The Skinny on L.A. Pastry
- Patina Restaurant Group
1150 South Olive Street
Los Angeles, CA
There’s no wheat in “gluten free,” but there is money. The health-conscious consumer market has grown exponentially over the last decade. A niche morphed into a fad that snowballed into the mainstream. And now, ambitious, on-trend, and up to the most seemingly insurmountable challenges, Pastry Chef Carlos Enriquez of Patina Restaurant Group is creating dessert menus based on the triumvirate of dietary restrictions: no gluten, no added sugar, and vegan. “You always hear the phrase ‘it’s not bad—for vegan,’” says Enriquez. “I want to change that.” By revamping the menus at his 30 West Coast outlets to feature no-sugar-added, gluten free, and vegan pastry items, Enriquez is giving even the most health-obsessed a free pass to have their cake and eat it too—spending money they ordinarily wouldn’t.
Coconut Tapioca, Mango-Pineapple Relish, Passion Fruit Gel, Sesame Brittle, and Carbonated Spicy Mango
Pastry Chef Carlos Enriquez of the Patina Group – Los Angeles, CA
Enriquez’s customers, from A-list celebrities at the Emmy’s to sustainably minded hipsters at the Coffee & Milk Cafés, have been requesting these kinds of specialized sweets more and more. “L.A. is the capital for gluten-free eating in the United States,” he says (even if Angelinos don’t know what gluten is). “Because of the high number of requests, I started looking into it. How can desserts be transformed into gluten free and vegan items without sacrificing the beauty and the quality of the product?” He also noted waning dessert consumption at many galas and dinners catered by the Patina Group, where bottomless Champagne glasses and five-course meals often end in half-consumed desserts. “We’re trying to make desserts smaller, lighter, seasonal and market-driven … so that people can enjoy six or seven bites without feeling overstuffed or thinking they’ve ruined their diet for the whole week.”
Enriquez relies on seasonal fruits at peak of ripeness to sweeten and brighten desserts, satisfying the palate without the addition of fats or refined sugars. This requires constant vigilance of the product coming in each day, and no leeway for mediocre flavor. “We’re continually changing where we get products … to get fruit at its peak, from wherever it may be.” His coconut tapioca dessert, on the menu at Pinot Café in downtown L.A., illustrates this principle, featuring mango-pineapple relish, papaya, kiwi, rice vinegar, and lime juice and zest. The tapioca is topped with exotic fruit coulis and carbonated spicy mango sorbet, bringing sweetness, acid, and zingy, saturated flavor. The dish is tied together with something called Super Seed Brittle: sesame seeds, chia seeds, flax seeds, and ground dehydrated golden berries.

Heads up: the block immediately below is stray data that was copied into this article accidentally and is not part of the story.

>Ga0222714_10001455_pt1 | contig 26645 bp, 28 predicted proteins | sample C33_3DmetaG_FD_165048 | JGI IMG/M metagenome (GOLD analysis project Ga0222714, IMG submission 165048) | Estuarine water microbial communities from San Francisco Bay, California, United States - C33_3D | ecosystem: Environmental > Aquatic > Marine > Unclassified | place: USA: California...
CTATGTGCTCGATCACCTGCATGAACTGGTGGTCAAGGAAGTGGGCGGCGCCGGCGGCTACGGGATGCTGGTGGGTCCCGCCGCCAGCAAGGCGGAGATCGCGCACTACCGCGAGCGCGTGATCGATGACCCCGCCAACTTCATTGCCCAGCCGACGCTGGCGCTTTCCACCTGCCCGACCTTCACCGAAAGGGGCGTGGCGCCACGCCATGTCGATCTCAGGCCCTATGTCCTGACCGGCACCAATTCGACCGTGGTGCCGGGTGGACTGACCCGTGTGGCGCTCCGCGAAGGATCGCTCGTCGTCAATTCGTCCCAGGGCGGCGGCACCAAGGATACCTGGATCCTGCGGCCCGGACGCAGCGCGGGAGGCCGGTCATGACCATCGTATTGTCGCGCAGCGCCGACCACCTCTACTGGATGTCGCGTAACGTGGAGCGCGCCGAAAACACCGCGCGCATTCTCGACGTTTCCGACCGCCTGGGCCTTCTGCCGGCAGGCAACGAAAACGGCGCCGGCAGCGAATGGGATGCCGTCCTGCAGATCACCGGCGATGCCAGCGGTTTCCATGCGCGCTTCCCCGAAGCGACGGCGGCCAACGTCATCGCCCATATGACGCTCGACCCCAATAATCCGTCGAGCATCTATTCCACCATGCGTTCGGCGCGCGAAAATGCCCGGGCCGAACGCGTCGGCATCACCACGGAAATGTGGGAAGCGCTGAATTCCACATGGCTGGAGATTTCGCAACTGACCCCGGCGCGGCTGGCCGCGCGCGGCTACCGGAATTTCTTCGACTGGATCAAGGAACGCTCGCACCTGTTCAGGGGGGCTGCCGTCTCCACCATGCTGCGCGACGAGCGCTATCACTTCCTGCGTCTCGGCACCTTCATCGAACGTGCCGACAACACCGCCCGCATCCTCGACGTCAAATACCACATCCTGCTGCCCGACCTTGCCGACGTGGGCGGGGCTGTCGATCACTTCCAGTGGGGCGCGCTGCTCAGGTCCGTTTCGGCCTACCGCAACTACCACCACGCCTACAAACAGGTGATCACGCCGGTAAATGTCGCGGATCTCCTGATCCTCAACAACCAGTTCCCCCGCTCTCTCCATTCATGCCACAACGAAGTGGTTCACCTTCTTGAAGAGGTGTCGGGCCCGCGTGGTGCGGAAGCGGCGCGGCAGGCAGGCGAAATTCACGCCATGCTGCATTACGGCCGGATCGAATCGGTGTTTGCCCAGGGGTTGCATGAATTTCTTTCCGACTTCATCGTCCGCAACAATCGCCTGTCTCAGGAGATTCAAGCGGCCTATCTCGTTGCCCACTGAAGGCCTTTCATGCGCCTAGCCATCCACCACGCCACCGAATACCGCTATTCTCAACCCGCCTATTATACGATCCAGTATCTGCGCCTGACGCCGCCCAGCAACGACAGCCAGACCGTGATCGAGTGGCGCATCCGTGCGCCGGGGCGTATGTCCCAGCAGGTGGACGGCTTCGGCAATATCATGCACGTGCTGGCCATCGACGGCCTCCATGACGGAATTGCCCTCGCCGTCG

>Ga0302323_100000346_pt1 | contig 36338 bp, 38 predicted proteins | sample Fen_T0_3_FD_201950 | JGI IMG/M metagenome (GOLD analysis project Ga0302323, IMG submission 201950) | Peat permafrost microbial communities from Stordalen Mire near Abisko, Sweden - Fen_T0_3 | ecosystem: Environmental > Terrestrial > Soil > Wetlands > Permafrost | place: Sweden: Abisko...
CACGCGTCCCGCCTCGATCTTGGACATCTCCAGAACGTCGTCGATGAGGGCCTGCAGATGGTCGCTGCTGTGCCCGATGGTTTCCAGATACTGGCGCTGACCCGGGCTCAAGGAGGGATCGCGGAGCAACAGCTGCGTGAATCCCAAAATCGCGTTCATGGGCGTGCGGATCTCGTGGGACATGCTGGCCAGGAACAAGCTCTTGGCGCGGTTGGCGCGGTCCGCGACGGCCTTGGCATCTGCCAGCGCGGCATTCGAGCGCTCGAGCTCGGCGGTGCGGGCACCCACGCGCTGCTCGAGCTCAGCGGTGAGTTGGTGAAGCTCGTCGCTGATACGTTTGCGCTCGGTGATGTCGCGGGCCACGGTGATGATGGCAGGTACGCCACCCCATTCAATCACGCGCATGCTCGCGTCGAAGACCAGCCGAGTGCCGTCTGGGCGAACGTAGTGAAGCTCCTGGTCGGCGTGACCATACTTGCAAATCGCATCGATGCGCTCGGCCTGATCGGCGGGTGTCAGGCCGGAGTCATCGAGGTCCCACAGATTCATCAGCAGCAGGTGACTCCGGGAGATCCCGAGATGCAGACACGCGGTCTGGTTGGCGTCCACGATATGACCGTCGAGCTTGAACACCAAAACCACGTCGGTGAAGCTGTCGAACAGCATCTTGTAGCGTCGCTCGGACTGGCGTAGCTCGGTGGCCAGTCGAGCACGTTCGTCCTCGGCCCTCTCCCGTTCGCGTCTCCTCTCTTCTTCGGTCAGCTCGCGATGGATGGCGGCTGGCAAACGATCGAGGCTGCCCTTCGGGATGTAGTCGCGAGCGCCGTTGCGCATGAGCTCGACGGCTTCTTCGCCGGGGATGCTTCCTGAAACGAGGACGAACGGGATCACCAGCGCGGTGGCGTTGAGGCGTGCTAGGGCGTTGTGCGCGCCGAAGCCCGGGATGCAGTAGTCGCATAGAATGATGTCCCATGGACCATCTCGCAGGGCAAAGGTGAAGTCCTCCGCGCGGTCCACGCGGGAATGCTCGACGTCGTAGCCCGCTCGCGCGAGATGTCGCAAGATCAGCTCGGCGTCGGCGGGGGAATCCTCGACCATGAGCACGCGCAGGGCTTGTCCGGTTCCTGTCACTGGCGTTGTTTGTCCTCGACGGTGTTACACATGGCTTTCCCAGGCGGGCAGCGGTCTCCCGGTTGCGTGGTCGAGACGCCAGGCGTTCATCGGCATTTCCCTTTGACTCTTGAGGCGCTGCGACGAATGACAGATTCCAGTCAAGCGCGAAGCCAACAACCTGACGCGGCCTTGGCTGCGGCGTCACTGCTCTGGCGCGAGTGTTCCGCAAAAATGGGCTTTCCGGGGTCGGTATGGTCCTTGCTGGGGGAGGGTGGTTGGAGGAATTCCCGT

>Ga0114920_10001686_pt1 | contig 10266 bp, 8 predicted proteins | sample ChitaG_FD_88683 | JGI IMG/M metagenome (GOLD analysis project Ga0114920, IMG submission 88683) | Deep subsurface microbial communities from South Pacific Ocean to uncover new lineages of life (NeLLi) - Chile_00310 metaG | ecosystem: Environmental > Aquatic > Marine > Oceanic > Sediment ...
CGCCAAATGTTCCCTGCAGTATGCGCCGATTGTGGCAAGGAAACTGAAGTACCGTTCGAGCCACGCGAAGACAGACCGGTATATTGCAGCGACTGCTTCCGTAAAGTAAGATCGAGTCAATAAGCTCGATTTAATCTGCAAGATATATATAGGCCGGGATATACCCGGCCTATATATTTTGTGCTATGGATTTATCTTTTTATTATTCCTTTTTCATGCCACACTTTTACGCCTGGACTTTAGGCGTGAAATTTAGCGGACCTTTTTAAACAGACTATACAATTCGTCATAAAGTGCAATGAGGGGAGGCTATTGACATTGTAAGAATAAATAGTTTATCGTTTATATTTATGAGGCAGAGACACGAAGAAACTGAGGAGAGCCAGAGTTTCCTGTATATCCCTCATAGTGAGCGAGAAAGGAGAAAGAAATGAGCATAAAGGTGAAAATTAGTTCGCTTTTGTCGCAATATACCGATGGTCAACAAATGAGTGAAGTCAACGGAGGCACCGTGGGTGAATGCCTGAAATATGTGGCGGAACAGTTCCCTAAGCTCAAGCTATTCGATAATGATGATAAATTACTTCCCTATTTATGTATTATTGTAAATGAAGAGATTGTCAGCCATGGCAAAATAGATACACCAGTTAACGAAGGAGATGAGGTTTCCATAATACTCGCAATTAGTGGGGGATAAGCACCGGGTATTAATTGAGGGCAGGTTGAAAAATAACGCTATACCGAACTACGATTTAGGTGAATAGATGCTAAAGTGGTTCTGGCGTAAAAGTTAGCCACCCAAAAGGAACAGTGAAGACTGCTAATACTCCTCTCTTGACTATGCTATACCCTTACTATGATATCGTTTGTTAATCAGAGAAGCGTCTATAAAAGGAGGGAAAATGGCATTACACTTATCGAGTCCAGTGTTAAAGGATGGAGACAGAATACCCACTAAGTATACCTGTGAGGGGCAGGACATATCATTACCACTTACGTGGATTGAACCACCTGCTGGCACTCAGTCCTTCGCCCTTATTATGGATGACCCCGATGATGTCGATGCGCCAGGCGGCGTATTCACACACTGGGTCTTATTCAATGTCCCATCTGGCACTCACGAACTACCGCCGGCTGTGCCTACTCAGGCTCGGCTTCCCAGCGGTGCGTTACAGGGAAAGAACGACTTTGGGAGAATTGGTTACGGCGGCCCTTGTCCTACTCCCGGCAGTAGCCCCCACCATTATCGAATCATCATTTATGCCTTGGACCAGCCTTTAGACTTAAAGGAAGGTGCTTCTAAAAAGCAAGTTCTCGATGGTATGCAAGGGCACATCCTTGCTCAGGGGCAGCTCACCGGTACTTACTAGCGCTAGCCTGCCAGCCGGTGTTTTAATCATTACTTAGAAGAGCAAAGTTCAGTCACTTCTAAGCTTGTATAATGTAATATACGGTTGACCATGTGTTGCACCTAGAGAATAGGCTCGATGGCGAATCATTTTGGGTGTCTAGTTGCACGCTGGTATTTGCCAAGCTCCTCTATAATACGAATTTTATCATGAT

A strawberry-rhubarb crumble will feature rhubarb poached in strawberry consommé, using the berries’ natural sweetness to balance the stalk’s acidity. A quinoa-oat streusel made with vegan butter attests to Enriquez’s love of alternative grains and seeds (“Why not increase or enhance the flavor by using different grains?”), and lemon verbena sorbet, a rhubarb chip, and tarragon froth tie it all together.
The true challenge in this kind of cooking lays not so much in plated desserts as in baked goods and packaged retail items, such as those Enriquez sells at the Market Cafes and Coffee & Milk. “We’re launching a new breakfast pastry line of five items. Right now I make a bran muffin with a lot of bananas and dates so there’s no oil. The only non-vegan item was eggs, so we brought in an egg replacer.” But these kinds of substitutions aren’t as straightforward as the health zealots may paint them, and require methodical testing to get a product just right. One major hurdle to overcome in gluten-free baking is unappetizing textures. “How can I make it moister without any butter, eggs, or oil?” Enriquez’s solution: a quick soak in a flavorful syrup, such as the honey-lemon-ginger syrup his bran muffins bathe in. But he hopes to eventually solve this problem at the root instead of compensating for it at the end. “I’m still in the beginning stages of what we really want to do,” he says. “There’s so much I want to learn.”
The adjustments aren’t just in the kitchen, but in the budget as well. Enriquez acknowledges that certain items are more expensive, but he’s not resigned to the cost just yet. “Vegan butter is $2.65 more per pound than regular butter. But what is the difference between [vegan butter] and Crisco? Crisco is like a quarter of the cost. We’re going to start a testing phase with that in July.” Luckily he’s saving a boatload on milk, cream and eggs, and many nontraditional seeds and grains are comparable in price to rolled oats or wheat flour. And by only using the fruits that are in season, and therefore cheapest and most plentiful, Enriquez is able to balance out the new expenses that go along with this product development. His early efforts have been well received, with increased sales in both fine dining and casual concepts in response to the new vegan and gluten-free offerings.
And in terms of calories, just what kind of difference is Enriquez making with all this effort? The jury is still out, but a calorimeter is on the horizon, and once he’s got the equipment in place he’ll be able to list nutrient content on all packaged items alongside the ingredients. For now, diners can enjoy the added spring in their step from consuming mindful, sustainable, health-conscious, and satisfying pastries.